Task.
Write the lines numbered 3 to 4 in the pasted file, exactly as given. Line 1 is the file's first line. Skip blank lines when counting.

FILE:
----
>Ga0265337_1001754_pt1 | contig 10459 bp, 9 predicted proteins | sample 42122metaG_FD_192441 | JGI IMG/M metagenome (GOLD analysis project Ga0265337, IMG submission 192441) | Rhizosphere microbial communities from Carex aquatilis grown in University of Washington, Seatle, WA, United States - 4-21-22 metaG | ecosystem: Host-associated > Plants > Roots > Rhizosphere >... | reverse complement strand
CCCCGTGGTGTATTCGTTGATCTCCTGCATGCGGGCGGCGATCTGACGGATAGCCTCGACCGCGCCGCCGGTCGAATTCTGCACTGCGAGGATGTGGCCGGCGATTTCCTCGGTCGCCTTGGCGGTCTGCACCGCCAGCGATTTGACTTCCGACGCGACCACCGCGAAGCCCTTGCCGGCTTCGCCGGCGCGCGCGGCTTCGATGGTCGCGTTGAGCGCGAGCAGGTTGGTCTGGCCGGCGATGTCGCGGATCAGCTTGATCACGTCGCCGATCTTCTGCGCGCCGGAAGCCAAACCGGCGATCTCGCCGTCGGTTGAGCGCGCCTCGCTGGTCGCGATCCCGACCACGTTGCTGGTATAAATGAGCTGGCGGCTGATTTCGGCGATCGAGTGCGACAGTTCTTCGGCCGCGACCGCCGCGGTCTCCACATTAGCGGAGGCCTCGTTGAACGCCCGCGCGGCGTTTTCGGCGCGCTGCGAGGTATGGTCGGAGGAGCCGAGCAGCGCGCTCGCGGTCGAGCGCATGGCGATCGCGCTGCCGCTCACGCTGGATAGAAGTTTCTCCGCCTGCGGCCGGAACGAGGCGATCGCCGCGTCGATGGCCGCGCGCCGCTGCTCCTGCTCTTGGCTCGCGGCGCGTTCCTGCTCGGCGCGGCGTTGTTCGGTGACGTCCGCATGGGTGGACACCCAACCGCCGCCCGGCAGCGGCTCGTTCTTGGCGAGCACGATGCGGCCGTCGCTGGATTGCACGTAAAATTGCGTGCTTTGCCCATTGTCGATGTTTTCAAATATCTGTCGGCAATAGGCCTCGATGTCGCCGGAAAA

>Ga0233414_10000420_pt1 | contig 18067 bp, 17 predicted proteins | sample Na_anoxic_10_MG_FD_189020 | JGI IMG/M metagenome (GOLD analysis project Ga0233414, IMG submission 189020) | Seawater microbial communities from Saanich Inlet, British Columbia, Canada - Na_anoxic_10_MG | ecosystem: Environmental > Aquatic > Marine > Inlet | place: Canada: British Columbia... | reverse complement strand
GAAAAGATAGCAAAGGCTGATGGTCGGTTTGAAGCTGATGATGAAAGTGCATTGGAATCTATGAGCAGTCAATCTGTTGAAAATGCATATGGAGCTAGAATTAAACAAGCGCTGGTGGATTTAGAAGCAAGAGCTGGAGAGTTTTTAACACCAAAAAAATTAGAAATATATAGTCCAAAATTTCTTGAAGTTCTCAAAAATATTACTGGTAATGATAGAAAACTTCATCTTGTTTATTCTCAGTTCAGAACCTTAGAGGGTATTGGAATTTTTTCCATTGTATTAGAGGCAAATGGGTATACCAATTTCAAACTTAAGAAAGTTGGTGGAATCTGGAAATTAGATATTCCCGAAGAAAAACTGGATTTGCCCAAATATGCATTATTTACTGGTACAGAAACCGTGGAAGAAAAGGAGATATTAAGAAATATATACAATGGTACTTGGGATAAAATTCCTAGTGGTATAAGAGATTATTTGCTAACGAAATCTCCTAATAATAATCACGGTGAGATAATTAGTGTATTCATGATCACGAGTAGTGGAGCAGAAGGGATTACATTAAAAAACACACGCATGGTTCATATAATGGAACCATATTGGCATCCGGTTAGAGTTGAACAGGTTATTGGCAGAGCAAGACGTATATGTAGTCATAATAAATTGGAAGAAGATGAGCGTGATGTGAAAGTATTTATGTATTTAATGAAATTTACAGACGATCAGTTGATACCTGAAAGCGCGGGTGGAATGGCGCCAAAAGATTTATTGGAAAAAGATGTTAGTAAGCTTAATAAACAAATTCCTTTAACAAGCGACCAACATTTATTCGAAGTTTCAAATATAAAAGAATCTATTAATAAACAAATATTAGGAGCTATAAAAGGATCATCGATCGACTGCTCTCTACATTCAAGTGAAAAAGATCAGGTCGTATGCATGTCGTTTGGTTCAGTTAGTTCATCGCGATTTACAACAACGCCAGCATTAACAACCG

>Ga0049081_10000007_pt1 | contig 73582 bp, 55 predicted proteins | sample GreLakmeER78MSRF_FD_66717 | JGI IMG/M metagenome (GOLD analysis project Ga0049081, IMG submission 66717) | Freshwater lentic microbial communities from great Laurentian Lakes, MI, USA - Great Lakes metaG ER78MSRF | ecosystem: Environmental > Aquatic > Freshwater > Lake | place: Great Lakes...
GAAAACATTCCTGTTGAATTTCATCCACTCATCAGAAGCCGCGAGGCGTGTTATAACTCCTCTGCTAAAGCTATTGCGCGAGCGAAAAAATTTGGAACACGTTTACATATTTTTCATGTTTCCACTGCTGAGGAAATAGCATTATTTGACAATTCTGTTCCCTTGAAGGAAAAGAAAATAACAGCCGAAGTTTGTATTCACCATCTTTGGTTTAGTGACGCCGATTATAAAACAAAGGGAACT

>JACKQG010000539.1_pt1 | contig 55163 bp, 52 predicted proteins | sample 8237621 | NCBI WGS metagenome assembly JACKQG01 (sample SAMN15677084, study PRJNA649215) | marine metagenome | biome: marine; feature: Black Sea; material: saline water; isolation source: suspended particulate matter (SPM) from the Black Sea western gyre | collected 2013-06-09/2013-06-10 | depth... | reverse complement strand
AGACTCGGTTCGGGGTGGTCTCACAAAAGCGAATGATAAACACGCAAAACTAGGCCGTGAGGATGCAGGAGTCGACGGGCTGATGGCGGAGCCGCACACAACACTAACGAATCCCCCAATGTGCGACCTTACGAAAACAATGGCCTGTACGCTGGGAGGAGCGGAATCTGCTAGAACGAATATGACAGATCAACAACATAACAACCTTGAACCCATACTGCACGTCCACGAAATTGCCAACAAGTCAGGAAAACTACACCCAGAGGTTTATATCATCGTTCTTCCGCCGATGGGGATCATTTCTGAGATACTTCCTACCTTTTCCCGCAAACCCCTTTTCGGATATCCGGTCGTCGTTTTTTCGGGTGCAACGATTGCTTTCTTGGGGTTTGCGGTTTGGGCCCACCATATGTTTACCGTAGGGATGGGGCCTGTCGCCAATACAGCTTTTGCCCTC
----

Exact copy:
>Ga0233414_10000420_pt1 | contig 18067 bp, 17 predicted proteins | sample Na_anoxic_10_MG_FD_189020 | JGI IMG/M metagenome (GOLD analysis project Ga0233414, IMG submission 189020) | Seawater microbial communities from Saanich Inlet, British Columbia, Canada - Na_anoxic_10_MG | ecosystem: Environmental > Aquatic > Marine > Inlet | place: Canada: British Columbia... | reverse complement strand
GAAAAGATAGCAAAGGCTGATGGTCGGTTTGAAGCTGATGATGAAAGTGCATTGGAATCTATGAGCAGTCAATCTGTTGAAAATGCATATGGAGCTAGAATTAAACAAGCGCTGGTGGATTTAGAAGCAAGAGCTGGAGAGTTTTTAACACCAAAAAAATTAGAAATATATAGTCCAAAATTTCTTGAAGTTCTCAAAAATATTACTGGTAATGATAGAAAACTTCATCTTGTTTATTCTCAGTTCAGAACCTTAGAGGGTATTGGAATTTTTTCCATTGTATTAGAGGCAAATGGGTATACCAATTTCAAACTTAAGAAAGTTGGTGGAATCTGGAAATTAGATATTCCCGAAGAAAAACTGGATTTGCCCAAATATGCATTATTTACTGGTACAGAAACCGTGGAAGAAAAGGAGATATTAAGAAATATATACAATGGTACTTGGGATAAAATTCCTAGTGGTATAAGAGATTATTTGCTAACGAAATCTCCTAATAATAATCACGGTGAGATAATTAGTGTATTCATGATCACGAGTAGTGGAGCAGAAGGGATTACATTAAAAAACACACGCATGGTTCATATAATGGAACCATATTGGCATCCGGTTAGAGTTGAACAGGTTATTGGCAGAGCAAGACGTATATGTAGTCATAATAAATTGGAAGAAGATGAGCGTGATGTGAAAGTATTTATGTATTTAATGAAATTTACAGACGATCAGTTGATACCTGAAAGCGCGGGTGGAATGGCGCCAAAAGATTTATTGGAAAAAGATGTTAGTAAGCTTAATAAACAAATTCCTTTAACAAGCGACCAACATTTATTCGAAGTTTCAAATATAAAAGAATCTATTAATAAACAAATATTAGGAGCTATAAAAGGATCATCGATCGACTGCTCTCTACATTCAAGTGAAAAAGATCAGGTCGTATGCATGTCGTTTGGTTCAGTTAGTTCATCGCGATTTACAACAACGCCAGCATTAACAACCG